Malaysia

Malaysia Christians pray for peace, equality, freedom

Sarawak is the only Christian-majority region among Malaysia's 13 states

UCA News reporter

Updated: July 26, 2022 04:37 AM GMT

Christians pray during an ecumenical prayer gathering in Sarawak Malaysia on July 22 to mark the states' Independence Day. (Photo: Screengrab of Facebook live broadcast from St. Thomas Anglican Cathedral) 

Christians from various denominations joined other faiths for the first ecumenical prayer gathering in Malaysia's Christian-majority Sarawak state for peace, equality and religious freedom in the region.

About 1,200 people, mostly Christians as well as Muslims, Buddhists, Hindus, Sikhs and Bahais attended the gathering at the Christian Ecumenical Worship Center in Jalan Stampin on July 22, on the occasion of Sarawak Day, Borneo Post reported.

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The Association of Churches in Sarawak (ACS), an ecumenical forum covering the state, organized the event.

The day is celebrated as Independence Day in Sarawak to mark the end of its status as a British crown colony and its joining the Malaysian Federation in 1963.

A Malaysian regional Christian council in Sarawak held its first ecumenical prayer meeting on Sarawak Day to foster peace, equality, and religious freedom in the region.

The Association of Churches in Sarawak (ACS) organized the prayer event on July 22 at the Christian Ecumenical Worship Centre in Jalan Stampin with the theme You shall be a blessing (Genesis 12:2) reported Borneo Post Online.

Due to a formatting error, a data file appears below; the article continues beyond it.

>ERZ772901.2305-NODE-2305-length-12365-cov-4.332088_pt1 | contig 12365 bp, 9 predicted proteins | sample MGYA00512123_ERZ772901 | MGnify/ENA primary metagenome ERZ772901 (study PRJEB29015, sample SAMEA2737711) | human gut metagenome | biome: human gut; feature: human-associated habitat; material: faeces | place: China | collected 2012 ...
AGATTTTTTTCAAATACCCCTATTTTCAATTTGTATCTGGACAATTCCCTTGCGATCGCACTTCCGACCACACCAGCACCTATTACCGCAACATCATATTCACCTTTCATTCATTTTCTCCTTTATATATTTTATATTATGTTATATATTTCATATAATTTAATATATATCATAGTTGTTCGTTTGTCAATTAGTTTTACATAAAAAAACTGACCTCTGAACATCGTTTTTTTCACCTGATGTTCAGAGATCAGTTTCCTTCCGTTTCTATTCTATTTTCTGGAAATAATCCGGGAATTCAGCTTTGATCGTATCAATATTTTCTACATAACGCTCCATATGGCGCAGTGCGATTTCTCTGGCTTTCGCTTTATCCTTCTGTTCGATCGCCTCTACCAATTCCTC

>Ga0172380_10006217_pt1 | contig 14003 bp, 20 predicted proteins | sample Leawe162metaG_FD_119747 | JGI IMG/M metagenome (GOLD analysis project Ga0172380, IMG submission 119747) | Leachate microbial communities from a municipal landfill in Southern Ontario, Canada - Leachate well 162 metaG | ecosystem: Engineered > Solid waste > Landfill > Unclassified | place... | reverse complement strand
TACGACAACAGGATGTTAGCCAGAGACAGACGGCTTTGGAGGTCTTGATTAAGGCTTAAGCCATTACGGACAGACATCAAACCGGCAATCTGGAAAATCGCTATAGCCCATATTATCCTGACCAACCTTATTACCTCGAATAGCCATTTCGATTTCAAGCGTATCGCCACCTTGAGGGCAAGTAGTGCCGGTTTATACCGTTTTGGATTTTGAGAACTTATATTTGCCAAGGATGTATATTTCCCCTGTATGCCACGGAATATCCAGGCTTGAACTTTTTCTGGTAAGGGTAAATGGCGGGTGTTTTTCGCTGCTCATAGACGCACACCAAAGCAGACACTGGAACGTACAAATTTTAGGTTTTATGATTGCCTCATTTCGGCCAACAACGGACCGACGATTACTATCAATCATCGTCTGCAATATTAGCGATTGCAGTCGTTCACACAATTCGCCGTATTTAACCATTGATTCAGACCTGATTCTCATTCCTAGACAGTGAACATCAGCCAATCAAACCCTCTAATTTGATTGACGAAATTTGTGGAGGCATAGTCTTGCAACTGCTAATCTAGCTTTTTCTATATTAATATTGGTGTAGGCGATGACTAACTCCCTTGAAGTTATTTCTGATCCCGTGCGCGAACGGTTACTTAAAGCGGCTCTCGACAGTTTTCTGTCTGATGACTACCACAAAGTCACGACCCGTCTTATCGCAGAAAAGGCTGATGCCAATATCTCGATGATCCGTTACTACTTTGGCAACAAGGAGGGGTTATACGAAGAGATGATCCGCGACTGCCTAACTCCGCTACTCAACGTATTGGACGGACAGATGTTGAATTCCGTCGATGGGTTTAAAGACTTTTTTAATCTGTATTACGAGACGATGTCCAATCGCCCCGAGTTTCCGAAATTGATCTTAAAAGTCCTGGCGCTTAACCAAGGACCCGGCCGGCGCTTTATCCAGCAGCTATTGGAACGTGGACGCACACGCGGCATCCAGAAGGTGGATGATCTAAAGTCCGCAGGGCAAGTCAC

Our state of Sarawak has been blessed with tremendous growth and development

Archbishop Simon Poh of Kuching Archdiocese led the opening prayer with a particular focus on peace, harmony, and respect in Sarawak, so everyone is entitled to equal rights to develop one's talent and potential, as well as the freedom to practice one's belief.

For the past 59 years of our independence, our state of Sarawak has been blessed with tremendous growth and development, Archbishop Poh said.

During his sermon, Reverend Danald Jute of the Anglican Church in Sarawak and Brunei shared the Biblical example of Abraham from whom the great nation of Israel emerged.

The verse Genesis 12:2 reads 'I will make you a great nation, and I will bless you, and make your name great, and you shall be a blessing' said the Lord to Abram, the prelate shared his message quoting the Bible.

God clearly did not bless Abraham for his sake, but so that Abraham would become a blessing to all the families of the earth, he added.

Dignitaries from various churches and the government attended the celebration.

Muslims make up the majority or more than 60 percent of Malaysia's estimated 32 million people. Buddhists are the largest minority with 20 percent, Christians are 10 percent and about 6.3 percent are Hindus, according to 2018 government estimates.

About two-thirds of Malaysia's Christians reside in two of the country's 13 states, Sabah and Sarawak, on the island of Borneo, where they make up one-third of the population.

Sarawak is the largest state in terms of area where Christians make up the majority with 1.2 million (50.1%) in a population of 2.4 million. Muslims make up 800,000 (34.2%) and Buddhists account for about 300,000 (12.8%).

Protestants, mostly Anglicans, are the majority among Christian denominations. The Catholic Church has also a sizable following with more than 441,300 members spread in the Archdiocese of Kuching and Miri and Sibu dioceses.

Sarawak is the only state in Malaysia that holds state elections separately from federal elections. Under the Malaysian constitution, Sarawak enjoys a higher degree of autonomy than other states.

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